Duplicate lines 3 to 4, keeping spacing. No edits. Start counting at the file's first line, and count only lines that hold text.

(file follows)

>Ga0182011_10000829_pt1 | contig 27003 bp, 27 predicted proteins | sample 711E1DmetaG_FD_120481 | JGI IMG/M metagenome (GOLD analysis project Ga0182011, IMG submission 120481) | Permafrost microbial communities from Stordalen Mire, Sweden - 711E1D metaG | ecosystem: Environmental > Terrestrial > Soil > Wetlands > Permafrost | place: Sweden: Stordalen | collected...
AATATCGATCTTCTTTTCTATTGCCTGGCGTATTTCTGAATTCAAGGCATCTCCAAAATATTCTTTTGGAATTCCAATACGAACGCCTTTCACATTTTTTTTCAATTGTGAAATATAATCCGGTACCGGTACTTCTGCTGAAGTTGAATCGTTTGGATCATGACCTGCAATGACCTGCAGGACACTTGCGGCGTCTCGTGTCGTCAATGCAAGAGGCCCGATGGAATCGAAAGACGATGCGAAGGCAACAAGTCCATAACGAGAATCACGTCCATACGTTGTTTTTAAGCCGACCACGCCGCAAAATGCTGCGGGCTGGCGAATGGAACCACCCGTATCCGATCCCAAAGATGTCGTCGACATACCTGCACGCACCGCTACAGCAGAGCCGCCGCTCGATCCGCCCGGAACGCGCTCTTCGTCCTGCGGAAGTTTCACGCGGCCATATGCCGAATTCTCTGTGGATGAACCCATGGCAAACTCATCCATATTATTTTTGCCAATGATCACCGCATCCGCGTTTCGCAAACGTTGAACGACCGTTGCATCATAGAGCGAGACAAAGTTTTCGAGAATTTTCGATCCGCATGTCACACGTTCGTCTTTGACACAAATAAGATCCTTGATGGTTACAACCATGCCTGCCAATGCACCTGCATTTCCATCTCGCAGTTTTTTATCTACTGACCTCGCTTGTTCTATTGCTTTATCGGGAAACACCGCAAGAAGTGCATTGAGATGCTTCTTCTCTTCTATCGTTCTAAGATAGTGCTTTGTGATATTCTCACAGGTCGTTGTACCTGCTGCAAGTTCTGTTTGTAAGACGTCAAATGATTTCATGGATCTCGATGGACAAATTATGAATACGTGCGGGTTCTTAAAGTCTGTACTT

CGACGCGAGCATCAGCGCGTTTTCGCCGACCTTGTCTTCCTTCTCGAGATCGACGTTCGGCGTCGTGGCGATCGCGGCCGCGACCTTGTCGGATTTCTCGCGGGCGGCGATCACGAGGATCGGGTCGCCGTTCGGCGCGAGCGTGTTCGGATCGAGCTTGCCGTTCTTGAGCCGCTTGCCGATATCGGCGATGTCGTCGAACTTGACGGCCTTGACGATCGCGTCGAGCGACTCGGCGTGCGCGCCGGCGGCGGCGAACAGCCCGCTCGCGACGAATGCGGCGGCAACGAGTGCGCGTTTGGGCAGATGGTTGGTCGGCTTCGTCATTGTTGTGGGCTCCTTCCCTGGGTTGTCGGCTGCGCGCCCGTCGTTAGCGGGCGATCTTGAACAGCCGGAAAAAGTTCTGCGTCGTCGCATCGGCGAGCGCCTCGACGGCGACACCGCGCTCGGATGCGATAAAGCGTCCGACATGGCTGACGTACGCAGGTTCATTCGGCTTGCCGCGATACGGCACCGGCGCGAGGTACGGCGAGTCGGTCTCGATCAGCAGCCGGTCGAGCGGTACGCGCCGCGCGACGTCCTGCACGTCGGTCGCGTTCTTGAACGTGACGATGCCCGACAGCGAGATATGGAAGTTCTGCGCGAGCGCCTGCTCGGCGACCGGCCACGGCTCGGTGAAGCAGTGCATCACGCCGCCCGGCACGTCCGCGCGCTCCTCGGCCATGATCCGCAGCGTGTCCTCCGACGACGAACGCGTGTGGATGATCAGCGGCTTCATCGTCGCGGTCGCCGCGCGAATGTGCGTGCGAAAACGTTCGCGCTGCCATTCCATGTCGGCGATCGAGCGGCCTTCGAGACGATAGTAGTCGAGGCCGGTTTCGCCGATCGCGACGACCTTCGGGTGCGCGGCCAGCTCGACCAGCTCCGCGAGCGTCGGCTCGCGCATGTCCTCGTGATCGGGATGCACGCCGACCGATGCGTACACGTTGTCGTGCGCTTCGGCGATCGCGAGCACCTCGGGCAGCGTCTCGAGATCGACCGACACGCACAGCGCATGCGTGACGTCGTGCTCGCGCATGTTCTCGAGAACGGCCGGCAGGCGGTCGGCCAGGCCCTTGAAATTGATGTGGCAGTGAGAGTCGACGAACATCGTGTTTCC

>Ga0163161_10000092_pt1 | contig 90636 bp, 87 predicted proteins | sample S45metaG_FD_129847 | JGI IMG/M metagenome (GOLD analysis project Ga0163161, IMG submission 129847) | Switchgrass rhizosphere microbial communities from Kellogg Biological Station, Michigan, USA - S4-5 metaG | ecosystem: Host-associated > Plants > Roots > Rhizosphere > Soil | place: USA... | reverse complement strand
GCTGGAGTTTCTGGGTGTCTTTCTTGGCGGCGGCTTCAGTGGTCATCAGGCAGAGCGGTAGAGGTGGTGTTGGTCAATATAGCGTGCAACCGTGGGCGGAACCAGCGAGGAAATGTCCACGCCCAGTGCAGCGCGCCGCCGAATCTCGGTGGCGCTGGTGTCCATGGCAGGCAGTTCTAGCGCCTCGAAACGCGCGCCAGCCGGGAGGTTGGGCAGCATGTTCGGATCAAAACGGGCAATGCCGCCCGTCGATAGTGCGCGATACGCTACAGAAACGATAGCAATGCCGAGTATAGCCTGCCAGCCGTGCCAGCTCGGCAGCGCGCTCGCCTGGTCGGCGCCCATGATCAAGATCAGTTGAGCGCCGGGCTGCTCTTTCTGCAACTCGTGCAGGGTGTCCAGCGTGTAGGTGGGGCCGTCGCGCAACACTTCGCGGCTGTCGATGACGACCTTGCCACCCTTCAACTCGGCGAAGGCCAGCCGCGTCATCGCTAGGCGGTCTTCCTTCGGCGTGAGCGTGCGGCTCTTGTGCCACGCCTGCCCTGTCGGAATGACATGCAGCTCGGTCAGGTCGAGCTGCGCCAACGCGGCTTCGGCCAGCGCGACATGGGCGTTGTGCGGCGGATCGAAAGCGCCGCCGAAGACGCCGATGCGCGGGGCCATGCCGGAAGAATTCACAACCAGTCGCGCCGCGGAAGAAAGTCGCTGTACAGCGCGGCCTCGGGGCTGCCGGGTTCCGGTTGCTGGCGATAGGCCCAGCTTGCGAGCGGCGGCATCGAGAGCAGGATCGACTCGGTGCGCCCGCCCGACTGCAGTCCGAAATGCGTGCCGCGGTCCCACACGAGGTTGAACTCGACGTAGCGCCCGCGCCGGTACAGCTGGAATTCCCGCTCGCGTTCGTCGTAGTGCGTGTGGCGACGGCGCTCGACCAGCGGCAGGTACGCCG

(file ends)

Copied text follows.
CGACGCGAGCATCAGCGCGTTTTCGCCGACCTTGTCTTCCTTCTCGAGATCGACGTTCGGCGTCGTGGCGATCGCGGCCGCGACCTTGTCGGATTTCTCGCGGGCGGCGATCACGAGGATCGGGTCGCCGTTCGGCGCGAGCGTGTTCGGATCGAGCTTGCCGTTCTTGAGCCGCTTGCCGATATCGGCGATGTCGTCGAACTTGACGGCCTTGACGATCGCGTCGAGCGACTCGGCGTGCGCGCCGGCGGCGGCGAACAGCCCGCTCGCGACGAATGCGGCGGCAACGAGTGCGCGTTTGGGCAGATGGTTGGTCGGCTTCGTCATTGTTGTGGGCTCCTTCCCTGGGTTGTCGGCTGCGCGCCCGTCGTTAGCGGGCGATCTTGAACAGCCGGAAAAAGTTCTGCGTCGTCGCATCGGCGAGCGCCTCGACGGCGACACCGCGCTCGGATGCGATAAAGCGTCCGACATGGCTGACGTACGCAGGTTCATTCGGCTTGCCGCGATACGGCACCGGCGCGAGGTACGGCGAGTCGGTCTCGATCAGCAGCCGGTCGAGCGGTACGCGCCGCGCGACGTCCTGCACGTCGGTCGCGTTCTTGAACGTGACGATGCCCGACAGCGAGATATGGAAGTTCTGCGCGAGCGCCTGCTCGGCGACCGGCCACGGCTCGGTGAAGCAGTGCATCACGCCGCCCGGCACGTCCGCGCGCTCCTCGGCCATGATCCGCAGCGTGTCCTCCGACGACGAACGCGTGTGGATGATCAGCGGCTTCATCGTCGCGGTCGCCGCGCGAATGTGCGTGCGAAAACGTTCGCGCTGCCATTCCATGTCGGCGATCGAGCGGCCTTCGAGACGATAGTAGTCGAGGCCGGTTTCGCCGATCGCGACGACCTTCGGGTGCGCGGCCAGCTCGACCAGCTCCGCGAGCGTCGGCTCGCGCATGTCCTCGTGATCGGGATGCACGCCGACCGATGCGTACACGTTGTCGTGCGCTTCGGCGATCGCGAGCACCTCGGGCAGCGTCTCGAGATCGACCGACACGCACAGCGCATGCGTGACGTCGTGCTCGCGCATGTTCTCGAGAACGGCCGGCAGGCGGTCGGCCAGGCCCTTGAAATTGATGTGGCAGTGAGAGTCGACGAACATCGTGTTTCC

>Ga0163161_10000092_pt1 | contig 90636 bp, 87 predicted proteins | sample S45metaG_FD_129847 | JGI IMG/M metagenome (GOLD analysis project Ga0163161, IMG submission 129847) | Switchgrass rhizosphere microbial communities from Kellogg Biological Station, Michigan, USA - S4-5 metaG | ecosystem: Host-associated > Plants > Roots > Rhizosphere > Soil | place: USA... | reverse complement strand